Parkinsons disease is one of the most common neurological disorders in the U.S., largely impacting more men over the age of 60 than women and younger age groups. While the life expectancy of a person with Parkinsons is not much different than the general population, the condition can certainly impact the quality of your life.
The key to improving life with Parkinsons disease is prompt, ongoing treatment. Interventions like medication, physical therapy, speech therapy, and lifestyle changes can provide a better outlook for your future with the condition.
Physical therapy, in particular, can help you address the physical changes that happen as a result of Parkinsons disease.
Recommended Reading: Do People Die From Parkinson’s
What Is The Treatment For Parkinson’s Disease
There is currently no treatment to cure Parkinson’s disease. Several therapies are available to delay the onset of motor symptoms and to ameliorate motor symptoms. All of these therapies are designed to increase the amount of dopamine in the brain either by replacing dopamine, mimicking dopamine, or prolonging the effect of dopamine by inhibiting its breakdown. Studies have shown that early therapy in the non-motor stage can delay the onset of motor symptoms, thereby extending quality of life.
The most effective therapy for Parkinson’s disease is levodopa , which is converted to dopamine in the brain. However, because long-term treatment with levodopa can lead to unpleasant side effects , its use is often delayed until motor impairment is more severe. Levodopa is frequently prescribed together with carbidopa , which prevents levodopa from being broken down before it reaches the brain. Co-treatment with carbidopa allows for a lower levodopa dose, thereby reducing side effects.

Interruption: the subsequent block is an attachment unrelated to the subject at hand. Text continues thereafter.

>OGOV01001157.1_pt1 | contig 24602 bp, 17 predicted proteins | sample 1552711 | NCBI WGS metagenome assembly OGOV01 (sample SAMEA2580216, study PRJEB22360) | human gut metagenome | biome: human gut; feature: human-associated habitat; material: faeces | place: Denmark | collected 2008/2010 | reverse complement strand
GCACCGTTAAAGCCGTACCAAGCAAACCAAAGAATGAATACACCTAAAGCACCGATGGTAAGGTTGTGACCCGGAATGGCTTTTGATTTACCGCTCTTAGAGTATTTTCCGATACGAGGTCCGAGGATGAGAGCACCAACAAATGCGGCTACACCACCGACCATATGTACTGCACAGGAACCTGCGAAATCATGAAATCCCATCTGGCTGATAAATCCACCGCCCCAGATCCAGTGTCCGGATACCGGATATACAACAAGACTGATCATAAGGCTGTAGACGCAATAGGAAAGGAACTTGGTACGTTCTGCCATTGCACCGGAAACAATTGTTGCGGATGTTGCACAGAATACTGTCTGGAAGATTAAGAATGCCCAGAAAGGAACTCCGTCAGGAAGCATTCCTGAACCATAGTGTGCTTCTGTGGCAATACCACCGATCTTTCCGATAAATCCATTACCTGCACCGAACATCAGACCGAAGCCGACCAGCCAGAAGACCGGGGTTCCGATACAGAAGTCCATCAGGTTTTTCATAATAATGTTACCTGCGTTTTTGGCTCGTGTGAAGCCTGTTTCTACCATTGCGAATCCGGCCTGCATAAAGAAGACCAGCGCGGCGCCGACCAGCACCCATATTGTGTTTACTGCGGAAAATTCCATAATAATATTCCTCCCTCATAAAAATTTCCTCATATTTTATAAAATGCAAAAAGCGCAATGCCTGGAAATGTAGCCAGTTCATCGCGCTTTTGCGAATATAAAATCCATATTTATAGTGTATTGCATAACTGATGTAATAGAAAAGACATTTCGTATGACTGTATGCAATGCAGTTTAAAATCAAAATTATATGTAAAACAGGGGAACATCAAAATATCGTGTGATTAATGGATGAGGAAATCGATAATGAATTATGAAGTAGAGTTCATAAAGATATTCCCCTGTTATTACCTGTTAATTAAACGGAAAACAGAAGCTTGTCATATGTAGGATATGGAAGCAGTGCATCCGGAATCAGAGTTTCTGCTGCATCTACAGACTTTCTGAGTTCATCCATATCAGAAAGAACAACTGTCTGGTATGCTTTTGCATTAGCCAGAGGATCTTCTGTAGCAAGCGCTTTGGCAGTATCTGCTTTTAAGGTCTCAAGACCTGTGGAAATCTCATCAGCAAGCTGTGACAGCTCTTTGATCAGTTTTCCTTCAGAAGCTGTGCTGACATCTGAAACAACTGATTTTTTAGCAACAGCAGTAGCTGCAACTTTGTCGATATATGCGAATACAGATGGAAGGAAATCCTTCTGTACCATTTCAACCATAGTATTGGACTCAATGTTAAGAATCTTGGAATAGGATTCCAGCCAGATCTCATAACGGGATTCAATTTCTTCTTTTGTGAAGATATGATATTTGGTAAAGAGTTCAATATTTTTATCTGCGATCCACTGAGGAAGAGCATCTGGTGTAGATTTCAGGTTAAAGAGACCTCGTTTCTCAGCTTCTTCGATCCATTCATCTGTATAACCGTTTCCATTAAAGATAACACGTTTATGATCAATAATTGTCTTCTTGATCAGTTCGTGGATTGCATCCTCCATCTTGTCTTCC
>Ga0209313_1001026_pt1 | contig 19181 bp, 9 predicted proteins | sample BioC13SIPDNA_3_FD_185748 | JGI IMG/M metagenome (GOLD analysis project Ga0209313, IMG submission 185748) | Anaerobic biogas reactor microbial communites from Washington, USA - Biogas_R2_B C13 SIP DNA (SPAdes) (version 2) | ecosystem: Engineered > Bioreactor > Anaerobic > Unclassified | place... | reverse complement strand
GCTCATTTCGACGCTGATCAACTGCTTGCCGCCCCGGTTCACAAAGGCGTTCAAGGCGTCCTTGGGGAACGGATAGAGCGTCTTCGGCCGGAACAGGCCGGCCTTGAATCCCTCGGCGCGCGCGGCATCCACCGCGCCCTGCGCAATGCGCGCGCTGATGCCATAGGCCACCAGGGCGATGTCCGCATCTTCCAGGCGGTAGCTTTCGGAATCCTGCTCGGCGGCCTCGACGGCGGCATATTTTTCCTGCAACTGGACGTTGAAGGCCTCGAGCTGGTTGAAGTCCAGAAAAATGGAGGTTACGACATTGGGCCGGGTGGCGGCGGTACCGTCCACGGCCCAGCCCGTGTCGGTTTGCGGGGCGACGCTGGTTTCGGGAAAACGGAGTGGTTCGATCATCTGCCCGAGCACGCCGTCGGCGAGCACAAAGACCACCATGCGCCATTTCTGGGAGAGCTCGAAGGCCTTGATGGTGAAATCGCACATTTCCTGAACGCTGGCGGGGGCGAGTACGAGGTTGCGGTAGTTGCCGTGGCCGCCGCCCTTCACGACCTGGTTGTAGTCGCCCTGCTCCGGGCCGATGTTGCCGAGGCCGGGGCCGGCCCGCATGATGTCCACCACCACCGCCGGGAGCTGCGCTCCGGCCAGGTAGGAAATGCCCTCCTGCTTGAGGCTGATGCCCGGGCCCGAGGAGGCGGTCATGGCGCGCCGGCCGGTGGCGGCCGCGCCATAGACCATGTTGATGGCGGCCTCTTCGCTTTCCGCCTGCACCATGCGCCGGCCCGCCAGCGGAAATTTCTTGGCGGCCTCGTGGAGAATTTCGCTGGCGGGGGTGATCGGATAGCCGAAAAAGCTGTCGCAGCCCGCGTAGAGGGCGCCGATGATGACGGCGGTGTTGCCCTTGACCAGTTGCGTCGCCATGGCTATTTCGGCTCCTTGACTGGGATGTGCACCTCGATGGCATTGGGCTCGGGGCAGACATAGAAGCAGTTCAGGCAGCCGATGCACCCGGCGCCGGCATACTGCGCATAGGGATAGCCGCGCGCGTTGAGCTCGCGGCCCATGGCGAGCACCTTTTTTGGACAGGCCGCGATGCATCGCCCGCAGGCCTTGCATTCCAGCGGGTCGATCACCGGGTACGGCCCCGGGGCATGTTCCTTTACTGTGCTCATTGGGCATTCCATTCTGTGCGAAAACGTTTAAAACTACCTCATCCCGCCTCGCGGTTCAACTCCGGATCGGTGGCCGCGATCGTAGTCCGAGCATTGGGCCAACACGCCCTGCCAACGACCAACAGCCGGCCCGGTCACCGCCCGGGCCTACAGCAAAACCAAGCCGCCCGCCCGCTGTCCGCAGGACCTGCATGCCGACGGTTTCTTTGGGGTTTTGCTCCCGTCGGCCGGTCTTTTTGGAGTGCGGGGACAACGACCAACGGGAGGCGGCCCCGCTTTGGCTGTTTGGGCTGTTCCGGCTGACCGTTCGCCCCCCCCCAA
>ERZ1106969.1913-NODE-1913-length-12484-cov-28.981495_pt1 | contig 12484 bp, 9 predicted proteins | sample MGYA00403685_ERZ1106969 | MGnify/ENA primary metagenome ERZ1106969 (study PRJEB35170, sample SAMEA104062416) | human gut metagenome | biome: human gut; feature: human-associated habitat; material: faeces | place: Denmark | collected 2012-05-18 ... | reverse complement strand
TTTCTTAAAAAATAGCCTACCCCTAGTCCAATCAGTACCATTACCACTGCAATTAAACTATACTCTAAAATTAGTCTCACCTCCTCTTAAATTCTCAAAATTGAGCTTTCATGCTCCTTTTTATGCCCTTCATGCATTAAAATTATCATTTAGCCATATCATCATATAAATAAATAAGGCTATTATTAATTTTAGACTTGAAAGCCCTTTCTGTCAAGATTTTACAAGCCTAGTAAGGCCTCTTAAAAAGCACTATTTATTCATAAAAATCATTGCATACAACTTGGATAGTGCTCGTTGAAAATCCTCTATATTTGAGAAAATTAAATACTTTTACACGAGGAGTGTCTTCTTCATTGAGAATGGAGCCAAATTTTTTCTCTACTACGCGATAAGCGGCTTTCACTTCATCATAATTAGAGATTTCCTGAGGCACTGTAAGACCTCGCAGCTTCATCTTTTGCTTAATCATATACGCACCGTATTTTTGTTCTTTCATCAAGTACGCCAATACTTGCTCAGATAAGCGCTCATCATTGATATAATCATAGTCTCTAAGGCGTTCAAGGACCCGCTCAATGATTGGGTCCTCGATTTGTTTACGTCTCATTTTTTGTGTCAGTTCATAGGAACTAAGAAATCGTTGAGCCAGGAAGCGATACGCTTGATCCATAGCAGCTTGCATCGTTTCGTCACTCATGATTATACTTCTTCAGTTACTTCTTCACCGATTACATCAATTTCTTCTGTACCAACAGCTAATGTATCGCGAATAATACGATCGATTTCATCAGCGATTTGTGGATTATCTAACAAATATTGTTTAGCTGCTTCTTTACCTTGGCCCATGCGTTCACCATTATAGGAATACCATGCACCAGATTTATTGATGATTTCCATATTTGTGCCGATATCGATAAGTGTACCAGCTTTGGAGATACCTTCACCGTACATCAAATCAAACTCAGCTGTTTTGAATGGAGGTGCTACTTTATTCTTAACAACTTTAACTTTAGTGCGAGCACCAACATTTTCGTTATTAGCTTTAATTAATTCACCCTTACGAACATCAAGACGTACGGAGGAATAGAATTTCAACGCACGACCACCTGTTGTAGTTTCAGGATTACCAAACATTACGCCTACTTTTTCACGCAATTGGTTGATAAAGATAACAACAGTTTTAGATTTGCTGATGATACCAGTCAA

In earlier stages of Parkinson’s disease, substances that mimic the action of dopamine , and substances that reduce the breakdown of dopamine inhibitors) can be very efficacious in relieving motor symptoms. Unpleasant side effects of these preparations are quite common, including swelling caused by fluid accumulation in body tissues, drowsiness, constipation, dizziness, hallucinations, and nausea.
Surgery And Deep Brain Stimulation
Deep brain stimulation is a treatment for Parkinsonâs disease that uses an implantable pacemaker-like device to deliver electrical pulses to parts of the brain involved in movement. The DBS system consists of leads precisely inserted into a specific brain target, the neurostimulator implanted in the chest, and extension wires that connect the leads to the neurostimulator. Though implantation of the system requires a neurosurgical procedure, the treatment itself consists of long-term electrical stimulation. Advantages of DBS include its ability to reduce the high doses of medications , its adjustability , and its reversibility DBS was approved by the Food and Drug Administration as a treatment for PD in 2002 and according to Medtronic , more than 80,000 patients have undergone DBS surgery worldwide.